Over a decade of research has proven the app, which runs on a patient’s Android smartphone, to be safe and effective in treating people with type 1 diabetes, aged one year or older, including pregnant women.

In particular, the app’s algorithm has been shown to increase the time an individual is in the desired blood glucose range and also reduces the risk of a low blood sugar incident (hypoglycaemia), compared to an individual self-calculating insulin dose.

Furthermore, research has identified that those using the app felt less burdened by their diabetes and more able to lead flexible and spontaneous lives.

The One Show on November 15 featured a young child who lives in Oxford who was filmed managing her diabetes before and after using the app. Here in Cambridge, the CamAPS FX app has also been adopted by Sofia-Stevie Wright, aged five.

Sofia-Stevie’s mother, Sam, said of the experience: “The diagnosis changed everything forever, I can remember the first few weeks like it was yesterday.

Samantha Wright with her daughter Sofia-Stevie, 5, and the CamAPS FX app which monitors her diabetes. Picture: Keith Heppell
Samantha Wright with her daughter Sofia-Stevie, 5, and the CamAPS FX app which monitors her diabetes. Picture: Keith Heppell

“Almost overnight I felt like I needed to be an expert in diabetes to best care for my little girl. She is my absolute priority, so I just did it, and I feel really proud of myself and my mum for doing it – she’s been on this journey with us from the beginning.”

Like most parents with a newly diagnosed child with type 1 diabetes, Sam quickly became an expert at finger prick tests, basal and bolus insulin dosing and what to do when her daughter was hypoglycaemic.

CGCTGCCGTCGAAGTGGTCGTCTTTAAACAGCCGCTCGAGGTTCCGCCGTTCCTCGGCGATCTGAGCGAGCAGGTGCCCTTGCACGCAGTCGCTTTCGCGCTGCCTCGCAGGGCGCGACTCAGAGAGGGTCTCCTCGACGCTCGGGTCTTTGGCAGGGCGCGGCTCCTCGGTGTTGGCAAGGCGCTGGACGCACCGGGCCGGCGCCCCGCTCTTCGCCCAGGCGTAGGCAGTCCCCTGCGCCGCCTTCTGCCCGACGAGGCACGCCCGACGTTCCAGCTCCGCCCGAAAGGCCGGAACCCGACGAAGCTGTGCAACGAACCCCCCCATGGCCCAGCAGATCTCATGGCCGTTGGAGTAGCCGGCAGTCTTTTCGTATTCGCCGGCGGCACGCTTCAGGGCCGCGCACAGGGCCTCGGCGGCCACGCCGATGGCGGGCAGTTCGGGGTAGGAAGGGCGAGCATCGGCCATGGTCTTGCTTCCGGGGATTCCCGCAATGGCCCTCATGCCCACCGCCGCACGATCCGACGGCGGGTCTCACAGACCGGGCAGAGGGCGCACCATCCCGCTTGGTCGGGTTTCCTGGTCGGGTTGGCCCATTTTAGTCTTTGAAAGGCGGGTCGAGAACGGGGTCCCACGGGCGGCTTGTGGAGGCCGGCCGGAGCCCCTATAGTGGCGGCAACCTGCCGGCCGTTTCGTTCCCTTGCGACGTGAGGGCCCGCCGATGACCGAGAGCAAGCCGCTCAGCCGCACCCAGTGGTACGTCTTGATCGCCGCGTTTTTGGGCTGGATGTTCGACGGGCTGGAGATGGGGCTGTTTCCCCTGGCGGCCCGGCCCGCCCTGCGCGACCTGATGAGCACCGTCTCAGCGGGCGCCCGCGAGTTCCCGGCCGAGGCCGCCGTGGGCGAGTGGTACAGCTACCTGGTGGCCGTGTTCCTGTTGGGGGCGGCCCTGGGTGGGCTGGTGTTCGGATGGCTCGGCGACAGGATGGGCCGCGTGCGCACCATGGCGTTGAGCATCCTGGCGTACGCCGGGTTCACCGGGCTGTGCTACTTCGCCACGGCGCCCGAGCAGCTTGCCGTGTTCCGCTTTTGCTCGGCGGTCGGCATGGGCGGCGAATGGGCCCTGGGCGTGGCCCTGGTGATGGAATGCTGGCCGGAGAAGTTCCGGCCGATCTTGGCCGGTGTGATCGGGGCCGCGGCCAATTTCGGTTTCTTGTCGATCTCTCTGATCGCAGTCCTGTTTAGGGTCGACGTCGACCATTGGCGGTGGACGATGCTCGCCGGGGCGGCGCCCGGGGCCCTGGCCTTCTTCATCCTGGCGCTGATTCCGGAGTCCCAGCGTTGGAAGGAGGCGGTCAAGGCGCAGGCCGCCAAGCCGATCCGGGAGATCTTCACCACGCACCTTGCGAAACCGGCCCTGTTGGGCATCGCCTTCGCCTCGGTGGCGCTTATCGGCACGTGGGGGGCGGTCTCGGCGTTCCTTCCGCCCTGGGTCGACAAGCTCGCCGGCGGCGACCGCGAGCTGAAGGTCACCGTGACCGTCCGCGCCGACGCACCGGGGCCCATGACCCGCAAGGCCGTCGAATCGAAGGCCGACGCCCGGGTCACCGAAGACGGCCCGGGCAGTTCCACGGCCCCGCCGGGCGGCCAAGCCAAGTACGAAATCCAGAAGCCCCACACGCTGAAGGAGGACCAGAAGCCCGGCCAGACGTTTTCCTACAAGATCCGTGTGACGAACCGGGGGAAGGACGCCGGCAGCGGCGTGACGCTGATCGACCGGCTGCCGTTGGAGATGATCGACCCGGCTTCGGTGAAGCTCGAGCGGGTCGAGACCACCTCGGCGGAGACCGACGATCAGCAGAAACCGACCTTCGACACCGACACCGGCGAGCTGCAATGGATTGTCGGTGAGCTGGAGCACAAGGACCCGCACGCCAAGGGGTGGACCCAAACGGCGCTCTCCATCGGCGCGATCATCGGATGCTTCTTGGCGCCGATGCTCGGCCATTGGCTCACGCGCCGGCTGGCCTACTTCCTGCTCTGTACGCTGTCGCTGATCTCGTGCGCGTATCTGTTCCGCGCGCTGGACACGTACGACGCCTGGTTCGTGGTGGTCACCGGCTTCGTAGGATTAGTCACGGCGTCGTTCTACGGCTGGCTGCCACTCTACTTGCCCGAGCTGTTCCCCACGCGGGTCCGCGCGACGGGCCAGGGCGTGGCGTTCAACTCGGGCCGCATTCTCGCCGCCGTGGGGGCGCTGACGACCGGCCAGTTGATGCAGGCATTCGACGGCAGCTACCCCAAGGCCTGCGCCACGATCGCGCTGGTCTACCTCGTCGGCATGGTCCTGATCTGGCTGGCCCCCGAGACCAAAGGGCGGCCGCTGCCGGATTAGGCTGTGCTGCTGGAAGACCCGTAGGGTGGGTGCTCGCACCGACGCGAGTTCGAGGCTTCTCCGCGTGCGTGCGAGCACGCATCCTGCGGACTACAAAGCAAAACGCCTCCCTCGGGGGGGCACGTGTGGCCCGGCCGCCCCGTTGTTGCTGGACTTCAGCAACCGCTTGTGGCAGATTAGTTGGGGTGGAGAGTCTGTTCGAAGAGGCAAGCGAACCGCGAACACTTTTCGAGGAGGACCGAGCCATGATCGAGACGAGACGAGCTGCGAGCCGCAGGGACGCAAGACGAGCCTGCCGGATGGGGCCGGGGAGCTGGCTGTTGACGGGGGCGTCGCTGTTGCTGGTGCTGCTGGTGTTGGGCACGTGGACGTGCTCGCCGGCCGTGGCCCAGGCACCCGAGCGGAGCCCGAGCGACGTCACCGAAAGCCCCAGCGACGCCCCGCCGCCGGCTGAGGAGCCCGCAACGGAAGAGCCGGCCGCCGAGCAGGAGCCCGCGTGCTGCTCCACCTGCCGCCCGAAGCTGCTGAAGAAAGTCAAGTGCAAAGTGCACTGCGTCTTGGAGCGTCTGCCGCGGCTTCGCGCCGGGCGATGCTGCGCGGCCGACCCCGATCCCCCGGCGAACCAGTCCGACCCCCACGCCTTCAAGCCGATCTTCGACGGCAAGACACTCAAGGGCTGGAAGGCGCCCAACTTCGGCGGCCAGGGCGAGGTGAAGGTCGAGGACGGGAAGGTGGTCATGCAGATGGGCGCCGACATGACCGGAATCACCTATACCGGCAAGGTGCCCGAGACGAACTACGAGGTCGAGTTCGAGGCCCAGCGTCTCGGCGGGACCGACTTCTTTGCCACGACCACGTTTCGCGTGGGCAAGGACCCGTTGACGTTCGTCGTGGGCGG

Injecting your child would be a challenge for any parent, but particularly for Sam as she also had to overcome a fear of needles.

“The clinical team at Addenbrooke’s Hospital were amazing at helping me overcome some big challenges in those early days, especially Adam Dawes, clinical nurse specialist at the hospital. I don’t think we’d be where we are today without the support of Adam and the clinical team.”

Eventually Sofia-Stevie received a continuous glucose monitor (CGM) to support her care. A CGM is a small device with a sensor worn just under the skin to measure glucose levels continuously.

Sam saw the CGM as a step in the right direction, particularly as the device meant she no longer had to set alarms at night – the device would alert her if Sofia-Stevie’s glucose levels were out of range automatically. The CGM also syncs with Sam’s phone so she can check Sofia-Stevie’s blood glucose levels at school and it also helps teachers with care through the day.

Then, in January 2020, Sam was introduced to the CamAPS FX app – and hasn’t looked back since.

Professor Hovorka concluded: “Our aim is to alleviate the ever-present burden of type 1 diabetes and improve health outcomes.

“To have Maebh’s story using the CamAPS FX hybrid closed-loop system shared on the BBC’s The One Show was great to see. Having stories like Maebh’s and Sofia-Stevie’s shared with the public helps us on our journey to provide widely available, clinically proven and user-friendly artificial pancreas technology to people with type 1 diabetes.

“CamAPS FX is already having an impact on the lives of children and their families. It is available through a number of NHS trusts across the UK, including Cambridge University Hospitals NHS Foundation Trust, and the team hope it will soon be available even more widely.”